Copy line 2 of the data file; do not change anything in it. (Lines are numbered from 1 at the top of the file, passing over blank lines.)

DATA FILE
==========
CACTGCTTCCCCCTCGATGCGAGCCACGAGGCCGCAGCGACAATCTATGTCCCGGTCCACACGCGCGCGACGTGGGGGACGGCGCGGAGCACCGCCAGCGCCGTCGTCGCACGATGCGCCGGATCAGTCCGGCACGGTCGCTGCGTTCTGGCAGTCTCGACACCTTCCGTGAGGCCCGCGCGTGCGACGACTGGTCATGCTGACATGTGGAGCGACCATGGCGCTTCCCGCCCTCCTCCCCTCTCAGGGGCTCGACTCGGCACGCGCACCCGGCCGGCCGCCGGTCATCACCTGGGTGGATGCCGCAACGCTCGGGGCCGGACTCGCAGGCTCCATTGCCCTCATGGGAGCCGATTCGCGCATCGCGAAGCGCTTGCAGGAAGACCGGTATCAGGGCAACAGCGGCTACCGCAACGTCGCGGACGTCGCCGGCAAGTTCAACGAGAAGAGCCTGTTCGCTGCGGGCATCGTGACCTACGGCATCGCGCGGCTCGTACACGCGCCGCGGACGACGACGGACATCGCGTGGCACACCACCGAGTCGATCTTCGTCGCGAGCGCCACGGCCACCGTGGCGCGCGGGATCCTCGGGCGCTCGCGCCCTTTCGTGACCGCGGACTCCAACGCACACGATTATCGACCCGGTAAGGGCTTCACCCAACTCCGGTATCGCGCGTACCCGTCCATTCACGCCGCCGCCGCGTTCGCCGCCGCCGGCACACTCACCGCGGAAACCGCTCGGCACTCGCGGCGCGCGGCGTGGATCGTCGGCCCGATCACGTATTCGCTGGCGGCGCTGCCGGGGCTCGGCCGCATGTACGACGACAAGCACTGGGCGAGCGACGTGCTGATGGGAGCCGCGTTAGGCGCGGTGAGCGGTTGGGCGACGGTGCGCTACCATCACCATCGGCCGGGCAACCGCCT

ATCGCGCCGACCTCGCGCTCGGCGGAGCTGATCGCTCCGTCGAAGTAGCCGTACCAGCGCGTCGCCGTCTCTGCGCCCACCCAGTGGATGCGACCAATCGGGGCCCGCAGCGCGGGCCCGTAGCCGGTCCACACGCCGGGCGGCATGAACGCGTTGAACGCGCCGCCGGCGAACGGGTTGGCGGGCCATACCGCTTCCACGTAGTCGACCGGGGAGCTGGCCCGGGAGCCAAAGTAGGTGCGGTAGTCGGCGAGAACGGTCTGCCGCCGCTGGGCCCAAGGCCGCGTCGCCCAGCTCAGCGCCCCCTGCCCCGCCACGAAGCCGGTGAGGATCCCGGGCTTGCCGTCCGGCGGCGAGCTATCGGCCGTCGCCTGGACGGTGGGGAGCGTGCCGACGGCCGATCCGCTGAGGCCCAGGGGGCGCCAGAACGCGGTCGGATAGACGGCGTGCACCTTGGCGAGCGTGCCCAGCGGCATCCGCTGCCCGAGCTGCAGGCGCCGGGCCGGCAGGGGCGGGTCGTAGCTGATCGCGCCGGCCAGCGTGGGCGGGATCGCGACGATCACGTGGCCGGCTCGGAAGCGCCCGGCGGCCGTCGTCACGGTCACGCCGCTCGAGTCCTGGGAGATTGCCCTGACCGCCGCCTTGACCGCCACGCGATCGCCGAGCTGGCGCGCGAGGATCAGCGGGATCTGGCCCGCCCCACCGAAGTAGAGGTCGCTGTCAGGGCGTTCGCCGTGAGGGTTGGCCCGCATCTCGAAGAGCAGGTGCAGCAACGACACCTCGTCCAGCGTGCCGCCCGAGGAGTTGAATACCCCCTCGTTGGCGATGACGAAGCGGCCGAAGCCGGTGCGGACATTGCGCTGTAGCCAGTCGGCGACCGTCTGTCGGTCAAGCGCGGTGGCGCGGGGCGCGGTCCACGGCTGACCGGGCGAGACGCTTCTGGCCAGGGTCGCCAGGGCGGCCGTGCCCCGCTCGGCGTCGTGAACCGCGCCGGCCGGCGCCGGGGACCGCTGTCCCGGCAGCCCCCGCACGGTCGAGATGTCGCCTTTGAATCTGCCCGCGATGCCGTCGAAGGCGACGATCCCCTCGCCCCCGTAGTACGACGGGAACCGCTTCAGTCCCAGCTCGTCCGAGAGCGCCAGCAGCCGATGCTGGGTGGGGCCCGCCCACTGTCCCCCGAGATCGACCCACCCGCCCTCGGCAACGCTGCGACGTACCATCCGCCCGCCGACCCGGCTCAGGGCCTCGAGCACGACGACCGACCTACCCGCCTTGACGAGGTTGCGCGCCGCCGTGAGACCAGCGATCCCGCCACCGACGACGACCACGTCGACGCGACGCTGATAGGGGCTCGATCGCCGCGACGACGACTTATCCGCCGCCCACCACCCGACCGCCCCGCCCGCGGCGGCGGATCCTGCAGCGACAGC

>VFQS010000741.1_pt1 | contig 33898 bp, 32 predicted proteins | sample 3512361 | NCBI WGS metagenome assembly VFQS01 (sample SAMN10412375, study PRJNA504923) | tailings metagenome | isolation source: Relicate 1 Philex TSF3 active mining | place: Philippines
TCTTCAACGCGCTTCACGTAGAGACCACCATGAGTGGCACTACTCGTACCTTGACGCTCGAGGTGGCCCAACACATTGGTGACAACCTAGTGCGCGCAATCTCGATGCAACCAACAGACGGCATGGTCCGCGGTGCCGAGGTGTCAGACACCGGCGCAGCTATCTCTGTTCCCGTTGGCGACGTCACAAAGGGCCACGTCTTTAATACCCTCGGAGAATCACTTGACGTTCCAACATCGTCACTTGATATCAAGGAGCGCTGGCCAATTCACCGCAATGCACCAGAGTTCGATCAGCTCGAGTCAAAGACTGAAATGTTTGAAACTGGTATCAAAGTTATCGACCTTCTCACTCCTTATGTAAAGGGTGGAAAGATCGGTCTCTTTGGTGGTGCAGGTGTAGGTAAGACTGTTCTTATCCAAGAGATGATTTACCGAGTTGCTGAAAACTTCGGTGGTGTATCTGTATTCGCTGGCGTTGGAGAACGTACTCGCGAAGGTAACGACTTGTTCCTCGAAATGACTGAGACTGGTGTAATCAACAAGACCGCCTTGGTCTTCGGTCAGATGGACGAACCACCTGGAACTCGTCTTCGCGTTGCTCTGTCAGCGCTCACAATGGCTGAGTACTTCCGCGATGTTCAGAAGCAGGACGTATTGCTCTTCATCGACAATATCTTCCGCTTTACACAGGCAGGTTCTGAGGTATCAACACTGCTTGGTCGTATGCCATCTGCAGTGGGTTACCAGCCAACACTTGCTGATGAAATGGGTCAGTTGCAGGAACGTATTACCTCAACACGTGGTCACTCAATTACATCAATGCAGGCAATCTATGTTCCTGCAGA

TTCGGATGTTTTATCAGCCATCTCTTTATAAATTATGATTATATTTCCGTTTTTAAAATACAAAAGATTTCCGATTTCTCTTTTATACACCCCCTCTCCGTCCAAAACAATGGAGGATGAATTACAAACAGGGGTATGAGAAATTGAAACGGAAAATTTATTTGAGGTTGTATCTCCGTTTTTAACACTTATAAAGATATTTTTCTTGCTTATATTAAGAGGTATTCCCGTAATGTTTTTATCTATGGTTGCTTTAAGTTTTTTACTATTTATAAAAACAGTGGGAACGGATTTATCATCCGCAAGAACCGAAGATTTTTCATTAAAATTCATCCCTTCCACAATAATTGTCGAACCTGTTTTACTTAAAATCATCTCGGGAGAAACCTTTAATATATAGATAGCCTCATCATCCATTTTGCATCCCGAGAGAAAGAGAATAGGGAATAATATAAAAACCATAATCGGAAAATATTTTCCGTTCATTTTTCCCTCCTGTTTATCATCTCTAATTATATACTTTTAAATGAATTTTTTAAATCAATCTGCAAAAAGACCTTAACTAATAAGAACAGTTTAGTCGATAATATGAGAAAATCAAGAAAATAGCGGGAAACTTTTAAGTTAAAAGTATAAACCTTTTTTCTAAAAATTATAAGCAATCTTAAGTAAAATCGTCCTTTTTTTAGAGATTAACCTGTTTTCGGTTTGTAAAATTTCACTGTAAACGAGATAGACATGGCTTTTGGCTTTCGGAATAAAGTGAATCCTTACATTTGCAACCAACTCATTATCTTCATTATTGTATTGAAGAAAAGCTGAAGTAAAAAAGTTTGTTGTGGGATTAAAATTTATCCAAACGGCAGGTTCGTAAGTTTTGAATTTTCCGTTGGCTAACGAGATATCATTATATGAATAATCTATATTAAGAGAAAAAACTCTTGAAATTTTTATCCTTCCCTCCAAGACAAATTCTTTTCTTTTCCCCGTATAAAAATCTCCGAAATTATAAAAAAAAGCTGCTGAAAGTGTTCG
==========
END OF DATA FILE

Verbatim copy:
ATCGCGCCGACCTCGCGCTCGGCGGAGCTGATCGCTCCGTCGAAGTAGCCGTACCAGCGCGTCGCCGTCTCTGCGCCCACCCAGTGGATGCGACCAATCGGGGCCCGCAGCGCGGGCCCGTAGCCGGTCCACACGCCGGGCGGCATGAACGCGTTGAACGCGCCGCCGGCGAACGGGTTGGCGGGCCATACCGCTTCCACGTAGTCGACCGGGGAGCTGGCCCGGGAGCCAAAGTAGGTGCGGTAGTCGGCGAGAACGGTCTGCCGCCGCTGGGCCCAAGGCCGCGTCGCCCAGCTCAGCGCCCCCTGCCCCGCCACGAAGCCGGTGAGGATCCCGGGCTTGCCGTCCGGCGGCGAGCTATCGGCCGTCGCCTGGACGGTGGGGAGCGTGCCGACGGCCGATCCGCTGAGGCCCAGGGGGCGCCAGAACGCGGTCGGATAGACGGCGTGCACCTTGGCGAGCGTGCCCAGCGGCATCCGCTGCCCGAGCTGCAGGCGCCGGGCCGGCAGGGGCGGGTCGTAGCTGATCGCGCCGGCCAGCGTGGGCGGGATCGCGACGATCACGTGGCCGGCTCGGAAGCGCCCGGCGGCCGTCGTCACGGTCACGCCGCTCGAGTCCTGGGAGATTGCCCTGACCGCCGCCTTGACCGCCACGCGATCGCCGAGCTGGCGCGCGAGGATCAGCGGGATCTGGCCCGCCCCACCGAAGTAGAGGTCGCTGTCAGGGCGTTCGCCGTGAGGGTTGGCCCGCATCTCGAAGAGCAGGTGCAGCAACGACACCTCGTCCAGCGTGCCGCCCGAGGAGTTGAATACCCCCTCGTTGGCGATGACGAAGCGGCCGAAGCCGGTGCGGACATTGCGCTGTAGCCAGTCGGCGACCGTCTGTCGGTCAAGCGCGGTGGCGCGGGGCGCGGTCCACGGCTGACCGGGCGAGACGCTTCTGGCCAGGGTCGCCAGGGCGGCCGTGCCCCGCTCGGCGTCGTGAACCGCGCCGGCCGGCGCCGGGGACCGCTGTCCCGGCAGCCCCCGCACGGTCGAGATGTCGCCTTTGAATCTGCCCGCGATGCCGTCGAAGGCGACGATCCCCTCGCCCCCGTAGTACGACGGGAACCGCTTCAGTCCCAGCTCGTCCGAGAGCGCCAGCAGCCGATGCTGGGTGGGGCCCGCCCACTGTCCCCCGAGATCGACCCACCCGCCCTCGGCAACGCTGCGACGTACCATCCGCCCGCCGACCCGGCTCAGGGCCTCGAGCACGACGACCGACCTACCCGCCTTGACGAGGTTGCGCGCCGCCGTGAGACCAGCGATCCCGCCACCGACGACGACCACGTCGACGCGACGCTGATAGGGGCTCGATCGCCGCGACGACGACTTATCCGCCGCCCACCACCCGACCGCCCCGCCCGCGGCGGCGGATCCTGCAGCGACAGC